Consider this: A missed field goal leads to three different rebounding scenarios for a defensive player. Either he rebounds it, his teammates rebound it, or the opponents get an offensive rebound. If a player can grab a higher percentage of available rebounds, or direct them to teammates, he effectively prevents the opponent from gaining possessions. Since the entire purpose of rebounding is to prevent the other team from gaining possession, perhaps the best way to objectively assess true rebounding value is to consider how well a player prevents other players from rebounding. To do this, we will look at the matchups of each candidate with the top 10 rebounders in the league (excluding themselves or teammates), and see which player does the best job of limiting other great rebounders.
In order the analyze these matchups, I calculated the differential between the season average and the weighted matchup average of each top rebounder's TRB/36. The weighting was based on minutes played in each matchup, so that the numbers were not skewed by results from matchups where a player had limited minutes. For instance, Tim Duncan has played 91 minutes against Zach Randolph and only 15 against Nikola Vucevic (about 6 times more minutes). Therefore his effect on Randolph will be considered about 6 times as heavily as his effect on Vucevic. The formula I used is:
AVG Net Change = OATR36 - [SUM(MUTR36*MMP)/TMPMU]
OATR36 is the specific opponent season average TRB/36 minutes, MUTR36 is the specific opponent matchup average TRB/36, MMP is specific matchup minutes played, and TMPMU is total minutes played for all matchups.
The results indicate the average net change each player had on the TRB/36 of the top 10 rebounders. In the event that a player or teammate was in the top 10, the list was expanded to include the #11 rebounder (DeMarcus Cousins), so that each player had 10 matchups. The final results are below:
|Player||AVG Opp TRB/36||Weighted AVG Opp MU TRB/36||Total MP||AVG Net Change/36|
*Sanders and Cousins have not had any matchups this season due to injury, so Kenneth Faried (#12 TRB) was included in Sanders' matchups.
Tim Duncan is, once again, the best. He is tops on this list at limiting his opponents from grabbing rebounds, stealing 1.32 rebounds from his opponents per 36 minutes. Gasol and Howard are the only other players who effect a negative change in opponent rebounding numbers. Sanders' and Noah's presence actually lead to an increase in opponent rebounding. Considering that Duncan leads the candidates in terms of On/Off differential, we can also postulate that his limiting effect is mostly due to his own rebounding. While these results are not immune to bias due to lineup circumstances and relatively small sample size, they give a pretty good view as to how the DPOY candidates fare at preventing the league's top rebounders from securing possessions.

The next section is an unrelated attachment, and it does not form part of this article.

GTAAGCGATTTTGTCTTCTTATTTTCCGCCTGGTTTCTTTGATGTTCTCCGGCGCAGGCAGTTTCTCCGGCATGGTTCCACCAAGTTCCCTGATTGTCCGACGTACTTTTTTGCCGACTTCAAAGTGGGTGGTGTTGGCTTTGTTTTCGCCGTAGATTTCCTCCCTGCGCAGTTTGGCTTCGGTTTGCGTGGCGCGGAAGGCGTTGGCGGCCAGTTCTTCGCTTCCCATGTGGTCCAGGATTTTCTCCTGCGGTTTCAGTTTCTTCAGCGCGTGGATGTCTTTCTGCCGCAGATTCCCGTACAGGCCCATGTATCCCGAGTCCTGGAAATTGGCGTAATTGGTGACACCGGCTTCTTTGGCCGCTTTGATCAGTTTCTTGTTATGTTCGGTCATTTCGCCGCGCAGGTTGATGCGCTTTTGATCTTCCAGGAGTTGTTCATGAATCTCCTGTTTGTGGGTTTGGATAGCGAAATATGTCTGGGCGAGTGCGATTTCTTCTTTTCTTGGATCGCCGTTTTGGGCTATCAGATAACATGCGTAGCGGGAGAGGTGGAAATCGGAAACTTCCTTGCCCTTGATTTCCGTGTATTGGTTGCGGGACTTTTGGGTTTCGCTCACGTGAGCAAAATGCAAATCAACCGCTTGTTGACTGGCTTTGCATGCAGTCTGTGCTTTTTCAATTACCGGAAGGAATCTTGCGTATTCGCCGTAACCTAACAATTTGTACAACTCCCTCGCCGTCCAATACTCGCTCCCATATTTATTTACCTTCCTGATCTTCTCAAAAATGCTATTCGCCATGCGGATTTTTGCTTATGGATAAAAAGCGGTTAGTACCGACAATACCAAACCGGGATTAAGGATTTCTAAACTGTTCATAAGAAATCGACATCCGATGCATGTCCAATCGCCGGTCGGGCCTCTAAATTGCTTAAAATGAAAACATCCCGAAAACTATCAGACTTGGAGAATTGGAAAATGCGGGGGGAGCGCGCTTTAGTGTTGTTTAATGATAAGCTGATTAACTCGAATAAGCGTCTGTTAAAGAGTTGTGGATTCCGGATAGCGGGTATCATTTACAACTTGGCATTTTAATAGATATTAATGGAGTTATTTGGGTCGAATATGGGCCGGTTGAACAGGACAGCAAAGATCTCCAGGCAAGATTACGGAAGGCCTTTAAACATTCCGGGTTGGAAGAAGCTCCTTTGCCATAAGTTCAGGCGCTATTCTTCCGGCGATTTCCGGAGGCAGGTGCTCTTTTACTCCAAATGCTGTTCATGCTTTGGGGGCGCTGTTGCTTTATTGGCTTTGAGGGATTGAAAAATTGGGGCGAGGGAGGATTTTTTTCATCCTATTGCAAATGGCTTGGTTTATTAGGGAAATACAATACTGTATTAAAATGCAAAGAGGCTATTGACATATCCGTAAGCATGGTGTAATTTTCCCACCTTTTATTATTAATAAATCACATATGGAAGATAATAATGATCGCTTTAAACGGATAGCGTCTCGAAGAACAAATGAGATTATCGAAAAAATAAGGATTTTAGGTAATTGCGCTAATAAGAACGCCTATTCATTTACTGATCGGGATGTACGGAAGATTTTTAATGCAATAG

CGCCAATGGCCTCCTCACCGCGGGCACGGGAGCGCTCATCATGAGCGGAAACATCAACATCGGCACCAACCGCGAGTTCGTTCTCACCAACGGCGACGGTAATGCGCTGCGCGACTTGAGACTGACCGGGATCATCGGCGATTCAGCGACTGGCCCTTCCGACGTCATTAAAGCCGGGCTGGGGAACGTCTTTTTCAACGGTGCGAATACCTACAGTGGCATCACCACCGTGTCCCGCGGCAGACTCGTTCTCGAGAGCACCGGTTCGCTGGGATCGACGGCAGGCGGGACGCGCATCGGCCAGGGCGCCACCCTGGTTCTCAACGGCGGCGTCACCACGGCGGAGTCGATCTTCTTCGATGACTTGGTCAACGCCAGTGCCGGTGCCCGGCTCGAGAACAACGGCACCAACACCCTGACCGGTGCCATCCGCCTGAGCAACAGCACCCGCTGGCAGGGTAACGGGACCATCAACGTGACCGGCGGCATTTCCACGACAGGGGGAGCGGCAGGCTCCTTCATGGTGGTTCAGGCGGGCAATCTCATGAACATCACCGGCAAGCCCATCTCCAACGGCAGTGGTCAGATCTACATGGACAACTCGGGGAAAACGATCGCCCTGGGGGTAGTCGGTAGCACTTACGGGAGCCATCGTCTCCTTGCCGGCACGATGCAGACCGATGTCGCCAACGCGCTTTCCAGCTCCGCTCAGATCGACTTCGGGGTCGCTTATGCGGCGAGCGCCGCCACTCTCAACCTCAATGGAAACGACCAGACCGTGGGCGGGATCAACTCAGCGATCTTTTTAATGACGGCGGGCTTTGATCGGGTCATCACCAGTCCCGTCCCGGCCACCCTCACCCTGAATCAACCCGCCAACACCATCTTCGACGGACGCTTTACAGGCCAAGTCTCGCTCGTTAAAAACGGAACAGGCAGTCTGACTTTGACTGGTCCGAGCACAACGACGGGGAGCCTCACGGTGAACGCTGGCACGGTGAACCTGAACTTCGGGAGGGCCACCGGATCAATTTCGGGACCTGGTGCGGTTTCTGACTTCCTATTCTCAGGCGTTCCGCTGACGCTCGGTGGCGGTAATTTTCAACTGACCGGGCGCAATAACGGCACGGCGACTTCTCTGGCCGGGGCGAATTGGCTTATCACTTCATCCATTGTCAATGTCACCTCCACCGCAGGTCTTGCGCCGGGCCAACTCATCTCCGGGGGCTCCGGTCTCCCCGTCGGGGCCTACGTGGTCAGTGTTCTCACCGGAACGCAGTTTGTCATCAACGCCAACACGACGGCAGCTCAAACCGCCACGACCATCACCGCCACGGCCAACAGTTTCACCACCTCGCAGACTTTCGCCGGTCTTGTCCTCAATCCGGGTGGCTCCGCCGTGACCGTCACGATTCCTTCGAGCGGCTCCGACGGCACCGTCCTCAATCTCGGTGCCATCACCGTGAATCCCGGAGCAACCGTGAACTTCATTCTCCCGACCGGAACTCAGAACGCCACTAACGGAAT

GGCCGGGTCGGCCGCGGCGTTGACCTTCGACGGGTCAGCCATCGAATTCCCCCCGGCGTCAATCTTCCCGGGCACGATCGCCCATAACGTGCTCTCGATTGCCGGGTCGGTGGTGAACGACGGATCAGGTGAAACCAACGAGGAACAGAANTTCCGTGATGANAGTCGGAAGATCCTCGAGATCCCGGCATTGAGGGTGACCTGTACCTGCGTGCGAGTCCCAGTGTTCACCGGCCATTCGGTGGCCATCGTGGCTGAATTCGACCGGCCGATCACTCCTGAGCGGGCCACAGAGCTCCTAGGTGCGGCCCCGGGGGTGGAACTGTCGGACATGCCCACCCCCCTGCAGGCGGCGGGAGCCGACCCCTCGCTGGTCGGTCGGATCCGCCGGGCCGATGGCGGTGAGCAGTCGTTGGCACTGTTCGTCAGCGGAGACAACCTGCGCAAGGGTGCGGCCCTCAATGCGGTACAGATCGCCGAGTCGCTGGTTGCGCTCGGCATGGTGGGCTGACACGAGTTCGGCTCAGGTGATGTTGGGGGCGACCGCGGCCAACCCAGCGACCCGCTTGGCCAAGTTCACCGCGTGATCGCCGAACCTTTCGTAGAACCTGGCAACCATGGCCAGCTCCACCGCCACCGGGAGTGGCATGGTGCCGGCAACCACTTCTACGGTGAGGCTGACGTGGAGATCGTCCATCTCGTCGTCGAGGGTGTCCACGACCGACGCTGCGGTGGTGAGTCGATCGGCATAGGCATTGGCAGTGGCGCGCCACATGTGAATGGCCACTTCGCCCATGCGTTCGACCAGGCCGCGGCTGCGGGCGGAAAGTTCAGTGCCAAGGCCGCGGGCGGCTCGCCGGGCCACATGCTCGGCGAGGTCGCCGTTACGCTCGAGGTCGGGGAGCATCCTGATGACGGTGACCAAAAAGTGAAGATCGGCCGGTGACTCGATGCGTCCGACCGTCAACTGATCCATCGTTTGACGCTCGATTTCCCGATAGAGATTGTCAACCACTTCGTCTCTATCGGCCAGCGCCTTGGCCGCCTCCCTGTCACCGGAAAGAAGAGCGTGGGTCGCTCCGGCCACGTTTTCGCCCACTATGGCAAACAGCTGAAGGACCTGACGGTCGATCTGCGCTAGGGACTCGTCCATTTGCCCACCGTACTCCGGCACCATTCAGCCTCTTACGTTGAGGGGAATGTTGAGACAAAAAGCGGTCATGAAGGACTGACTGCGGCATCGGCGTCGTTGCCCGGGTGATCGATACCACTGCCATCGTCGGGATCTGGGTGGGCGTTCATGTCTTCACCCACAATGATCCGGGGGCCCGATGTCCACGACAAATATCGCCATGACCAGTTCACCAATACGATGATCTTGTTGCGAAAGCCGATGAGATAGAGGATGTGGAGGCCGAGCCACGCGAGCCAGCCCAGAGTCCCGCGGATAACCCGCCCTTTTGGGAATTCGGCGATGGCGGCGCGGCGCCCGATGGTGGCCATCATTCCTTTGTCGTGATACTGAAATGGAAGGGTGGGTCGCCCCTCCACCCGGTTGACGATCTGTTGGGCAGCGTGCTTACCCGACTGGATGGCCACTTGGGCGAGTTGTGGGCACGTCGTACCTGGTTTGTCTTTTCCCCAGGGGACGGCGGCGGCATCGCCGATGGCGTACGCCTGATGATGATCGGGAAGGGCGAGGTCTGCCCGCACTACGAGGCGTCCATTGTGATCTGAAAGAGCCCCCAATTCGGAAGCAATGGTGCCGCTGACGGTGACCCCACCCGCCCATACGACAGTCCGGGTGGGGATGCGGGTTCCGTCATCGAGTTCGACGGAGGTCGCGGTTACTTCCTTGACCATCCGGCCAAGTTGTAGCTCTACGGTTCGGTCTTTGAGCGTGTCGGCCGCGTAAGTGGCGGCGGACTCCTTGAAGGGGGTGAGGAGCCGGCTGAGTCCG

Rebounding is a tricky subject. Depending on who you ask, it can carry considerable, or very little, defensive value. What can be assuredly said for both offensive and defensive rebounds, however, is that they prevent opponent possessions. The only way the ball can change possession is through a turnover or a rebound. In a hypothetical game where opponents have equal effective field goal percentage and turnovers, the only way to win is to have more possessions. Snagging rebounds, and preventing opponents from doing the same, is the best way to accomplish this. In this analysis I have demonstrated that Tim Duncan is elite in this area.
Though rebounds may take a back seat on the Defense Bus to things like blocks, steals, and situational defensive prowess, (Pick and roll, low-block iso, etc.), it still plays a part in earning the victory. Pat Riley once said, "No rebounds, no rings." Little things which make you just better than your opponent earn championships down the stretch, and Tim Duncan realizes this. Always the perfectionist, Timmy is without a doubt intent on squeezing every last drop of defensive efficiency out of his 36-year-old body to earn championships for himself and his teammates. His rebounding is as good a testament to that as any.